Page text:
Dominic Degavino grew up in Milton Keynes, and started studying the piano when he was six years old. Soon after, he gained a place at Chetham’s School of Music, where he studied for eight years, followed by studies as an ABRSM Scholar at the Royal Northern College of Music in Manchester, all under the tutelage of Helen Krizos.
In recent years, Dominic has achieved considerable competition success, including winning the RNCM Gold Medal Competition, 3rd Prize at the Concours International de Piano d'Epinal in France, the Foundazione Antonio Carlo Monzino prize at the Imola International Piano Awards, first prize in the Orpheus Musician of the Year Competition and prizes at the Brant International Piano Competition and Bromsgrove International Musicians' Competition. Recently, he was also the keyboard section winner of both the Tunbridge Wells International Young Concert Artists Competition and the 2017 Royal Over-Seas League Arts Competition.
He has performed concerts in venues across the United Kingdom and beyond, including performances at the Wigmore Hall and Southbank Centre, London as a Park Lane Group artist, as well as at St. Martin-in-the-fields, London, the Bridgewater Hall, Manchester and the Lichfield and Edinburgh festivals, among others. Concerto appearances include performances with the Manchester Camerata and RNCM Symphony Orchestra, and he has taken part in masterclasses with eminent pianists such as Lang Lang, Richard Goode, Peter Frankl and John O'Conor.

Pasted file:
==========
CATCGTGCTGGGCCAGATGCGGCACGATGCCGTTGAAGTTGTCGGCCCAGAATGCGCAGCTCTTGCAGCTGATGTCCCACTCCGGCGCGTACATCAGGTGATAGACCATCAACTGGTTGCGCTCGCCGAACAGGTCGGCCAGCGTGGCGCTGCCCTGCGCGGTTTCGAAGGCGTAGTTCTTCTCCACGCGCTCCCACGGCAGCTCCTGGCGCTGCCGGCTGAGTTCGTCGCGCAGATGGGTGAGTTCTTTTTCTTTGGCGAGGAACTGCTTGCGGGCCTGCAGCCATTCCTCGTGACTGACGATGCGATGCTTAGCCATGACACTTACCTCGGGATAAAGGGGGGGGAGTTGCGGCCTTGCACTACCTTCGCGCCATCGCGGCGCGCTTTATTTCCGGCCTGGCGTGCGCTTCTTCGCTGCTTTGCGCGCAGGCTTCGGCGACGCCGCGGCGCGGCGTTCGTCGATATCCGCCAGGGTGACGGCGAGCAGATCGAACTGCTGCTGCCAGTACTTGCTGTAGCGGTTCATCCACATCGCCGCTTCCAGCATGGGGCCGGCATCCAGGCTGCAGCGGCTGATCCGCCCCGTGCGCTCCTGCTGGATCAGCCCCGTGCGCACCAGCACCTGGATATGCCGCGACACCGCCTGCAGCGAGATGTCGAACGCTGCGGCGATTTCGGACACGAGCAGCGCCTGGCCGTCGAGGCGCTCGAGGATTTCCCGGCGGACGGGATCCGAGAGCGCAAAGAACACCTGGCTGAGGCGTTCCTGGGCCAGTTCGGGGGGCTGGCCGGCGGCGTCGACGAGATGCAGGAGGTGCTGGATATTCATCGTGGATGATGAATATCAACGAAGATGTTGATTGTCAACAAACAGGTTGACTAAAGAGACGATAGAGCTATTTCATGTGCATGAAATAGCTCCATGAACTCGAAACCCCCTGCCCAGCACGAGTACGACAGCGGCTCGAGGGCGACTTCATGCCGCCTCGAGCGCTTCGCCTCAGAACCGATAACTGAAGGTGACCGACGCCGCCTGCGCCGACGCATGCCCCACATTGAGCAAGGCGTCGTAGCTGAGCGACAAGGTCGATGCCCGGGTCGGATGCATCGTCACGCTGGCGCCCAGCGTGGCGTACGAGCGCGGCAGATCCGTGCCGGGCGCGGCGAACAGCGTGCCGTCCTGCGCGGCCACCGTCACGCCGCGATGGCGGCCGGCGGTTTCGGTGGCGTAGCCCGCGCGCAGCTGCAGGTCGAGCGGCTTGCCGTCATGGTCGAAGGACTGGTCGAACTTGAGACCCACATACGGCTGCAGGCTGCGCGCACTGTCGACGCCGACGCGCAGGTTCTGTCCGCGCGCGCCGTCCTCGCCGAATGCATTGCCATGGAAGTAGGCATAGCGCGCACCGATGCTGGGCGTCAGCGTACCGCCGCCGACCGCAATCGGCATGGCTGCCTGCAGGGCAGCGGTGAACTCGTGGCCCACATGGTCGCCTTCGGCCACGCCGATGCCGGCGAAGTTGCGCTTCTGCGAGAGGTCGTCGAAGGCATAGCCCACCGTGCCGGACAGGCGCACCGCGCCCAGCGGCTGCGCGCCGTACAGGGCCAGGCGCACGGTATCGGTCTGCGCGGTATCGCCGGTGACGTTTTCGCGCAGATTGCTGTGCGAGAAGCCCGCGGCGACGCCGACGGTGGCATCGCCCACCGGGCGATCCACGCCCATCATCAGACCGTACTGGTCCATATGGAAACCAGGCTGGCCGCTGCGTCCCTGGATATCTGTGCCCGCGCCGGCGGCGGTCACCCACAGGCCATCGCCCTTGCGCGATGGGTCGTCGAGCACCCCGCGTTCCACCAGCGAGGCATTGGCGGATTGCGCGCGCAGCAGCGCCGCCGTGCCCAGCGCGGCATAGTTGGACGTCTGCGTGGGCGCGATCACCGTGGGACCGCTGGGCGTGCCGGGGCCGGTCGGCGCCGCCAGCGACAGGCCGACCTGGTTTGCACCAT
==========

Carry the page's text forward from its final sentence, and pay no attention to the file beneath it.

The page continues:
Dominic is also a keen chamber music pianist and accompanist, and his work in this field has won him numerous prizes, including the Elsie Thurston Prize, Paganini prize and the Norman George Violin Scholarship at RNCM (with Violinist Tom Mathias). He also enjoys playing Jazz, and has appeared regularly with the RNCM Big Band, with whom he has broadcast on BBC Radio 3.
Dominic is now continuing his studies at the Guildhall School of Music and Drama in London with tutors Charles Owen and Noriko Ogawa. He is generously supported by Help Musicians UK and the South Square Trust.